Hospital presents first BEE, eighth DAISY awards
Being Exceptional Every day is a worthy goal.
Improvements to the physical plant at the hospital have been easy to see.
“We’ve really talked about the growth of the hospital,” Chief Nursing Officer Joe Akif said. “Warren General is not just about facilities. The other piece that we want to take a little opportunity to speak about is the investment in human capital.”
“We try to recognize and reward them in terms of their contributions not only to the hospital, but to Warren County,” Akif said. “We think they do a really good job.”
The hospital already has an award to recognize nurses – the DAISY Award program.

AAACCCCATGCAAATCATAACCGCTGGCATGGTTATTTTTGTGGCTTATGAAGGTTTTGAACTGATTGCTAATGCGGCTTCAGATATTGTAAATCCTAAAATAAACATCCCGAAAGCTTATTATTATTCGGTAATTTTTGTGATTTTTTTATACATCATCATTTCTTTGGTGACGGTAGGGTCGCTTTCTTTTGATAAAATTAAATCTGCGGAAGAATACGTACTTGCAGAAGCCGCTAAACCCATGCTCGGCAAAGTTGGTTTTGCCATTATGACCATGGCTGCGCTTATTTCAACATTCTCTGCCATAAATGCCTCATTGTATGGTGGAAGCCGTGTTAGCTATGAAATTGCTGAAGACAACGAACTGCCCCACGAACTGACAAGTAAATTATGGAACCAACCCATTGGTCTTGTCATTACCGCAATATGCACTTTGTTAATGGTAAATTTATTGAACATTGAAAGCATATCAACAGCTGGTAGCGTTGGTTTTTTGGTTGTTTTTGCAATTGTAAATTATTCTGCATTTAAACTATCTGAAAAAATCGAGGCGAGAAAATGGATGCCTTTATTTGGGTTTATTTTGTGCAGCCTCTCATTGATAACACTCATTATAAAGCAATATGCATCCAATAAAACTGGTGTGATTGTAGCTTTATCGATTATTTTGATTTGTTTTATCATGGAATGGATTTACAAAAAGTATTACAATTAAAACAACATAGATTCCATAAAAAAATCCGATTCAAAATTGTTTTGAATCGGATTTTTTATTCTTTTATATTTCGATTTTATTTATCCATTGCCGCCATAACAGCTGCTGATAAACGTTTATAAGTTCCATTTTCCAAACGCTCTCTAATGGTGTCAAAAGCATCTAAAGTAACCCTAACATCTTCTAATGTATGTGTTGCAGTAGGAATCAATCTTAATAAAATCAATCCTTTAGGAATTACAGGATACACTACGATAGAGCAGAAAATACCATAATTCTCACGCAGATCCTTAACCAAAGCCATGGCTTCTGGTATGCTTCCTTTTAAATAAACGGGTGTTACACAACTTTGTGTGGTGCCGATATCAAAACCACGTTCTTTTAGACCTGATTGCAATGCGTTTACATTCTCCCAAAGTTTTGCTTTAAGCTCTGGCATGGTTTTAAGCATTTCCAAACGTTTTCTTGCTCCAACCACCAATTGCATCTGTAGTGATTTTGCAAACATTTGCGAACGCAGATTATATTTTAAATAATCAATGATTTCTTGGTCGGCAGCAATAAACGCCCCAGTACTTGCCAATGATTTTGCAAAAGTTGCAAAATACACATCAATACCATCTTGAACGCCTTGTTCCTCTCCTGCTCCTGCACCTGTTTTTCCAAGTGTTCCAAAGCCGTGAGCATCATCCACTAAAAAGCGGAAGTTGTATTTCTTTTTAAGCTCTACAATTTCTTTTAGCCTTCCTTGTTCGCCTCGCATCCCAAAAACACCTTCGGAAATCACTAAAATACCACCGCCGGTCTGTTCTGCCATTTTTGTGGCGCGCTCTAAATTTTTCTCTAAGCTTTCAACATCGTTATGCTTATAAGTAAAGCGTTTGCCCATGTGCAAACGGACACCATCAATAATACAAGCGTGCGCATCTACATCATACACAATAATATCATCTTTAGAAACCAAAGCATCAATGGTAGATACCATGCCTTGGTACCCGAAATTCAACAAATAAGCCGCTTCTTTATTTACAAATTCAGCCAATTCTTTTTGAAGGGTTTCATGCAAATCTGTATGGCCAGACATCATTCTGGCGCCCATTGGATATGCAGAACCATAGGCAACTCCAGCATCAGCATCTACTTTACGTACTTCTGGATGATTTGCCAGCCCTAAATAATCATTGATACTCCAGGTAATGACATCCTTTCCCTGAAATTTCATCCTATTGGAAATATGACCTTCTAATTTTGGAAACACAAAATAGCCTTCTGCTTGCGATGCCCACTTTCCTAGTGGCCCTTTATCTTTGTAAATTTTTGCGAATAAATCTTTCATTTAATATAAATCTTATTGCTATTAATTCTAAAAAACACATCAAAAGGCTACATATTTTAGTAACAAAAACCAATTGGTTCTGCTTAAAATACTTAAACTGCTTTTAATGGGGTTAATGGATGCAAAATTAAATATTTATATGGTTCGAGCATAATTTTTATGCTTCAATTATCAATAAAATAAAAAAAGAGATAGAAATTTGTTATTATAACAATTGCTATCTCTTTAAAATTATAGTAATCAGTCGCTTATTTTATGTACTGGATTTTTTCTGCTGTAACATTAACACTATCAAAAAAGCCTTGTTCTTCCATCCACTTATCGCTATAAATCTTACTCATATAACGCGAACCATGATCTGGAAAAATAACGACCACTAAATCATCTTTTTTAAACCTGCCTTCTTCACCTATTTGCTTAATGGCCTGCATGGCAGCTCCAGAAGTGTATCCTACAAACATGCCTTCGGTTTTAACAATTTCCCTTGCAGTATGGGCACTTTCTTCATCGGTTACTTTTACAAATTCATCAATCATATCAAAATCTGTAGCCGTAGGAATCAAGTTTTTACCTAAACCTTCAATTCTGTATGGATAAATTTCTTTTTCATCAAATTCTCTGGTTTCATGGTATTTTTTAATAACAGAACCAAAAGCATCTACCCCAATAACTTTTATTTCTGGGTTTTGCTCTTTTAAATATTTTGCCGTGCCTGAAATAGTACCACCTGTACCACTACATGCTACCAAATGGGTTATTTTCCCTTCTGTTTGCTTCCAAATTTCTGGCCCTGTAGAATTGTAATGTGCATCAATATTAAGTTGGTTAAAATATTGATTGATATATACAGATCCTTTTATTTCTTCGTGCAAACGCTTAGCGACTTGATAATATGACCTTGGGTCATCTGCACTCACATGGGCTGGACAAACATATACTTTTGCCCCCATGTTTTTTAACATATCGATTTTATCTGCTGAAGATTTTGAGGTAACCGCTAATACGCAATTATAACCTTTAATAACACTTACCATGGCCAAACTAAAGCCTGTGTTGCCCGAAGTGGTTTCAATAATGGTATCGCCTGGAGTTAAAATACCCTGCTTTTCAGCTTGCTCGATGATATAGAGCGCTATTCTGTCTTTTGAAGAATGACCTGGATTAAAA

“In recognition of their tireless efforts in providing a healing environment, the nursing team has been a part of the nationally-recognized DAISY Award program,” Akif said. “Nursing is challenging right now. Across the region, most hospitals have a 12 to 15 percent vacancy rate. We hope that our nurses feel that they are supported and loved.”
Patients and families of patients nominate nurses. This week, emergency room nurse Ali Clark became the eighth Warren General nurse to receive a DAISY Award. The number of nominations continues to rise.
“Ali was nominated by a patient’s family member whom she cared for through Warren General Hospital’s emergency room department back in July 2021. The family member wrote, “On the scariest day of my life, I met Ali. I had brought my 15 month old son to the ER, he was unresponsive. I did not know what to do or what was going to happen next.”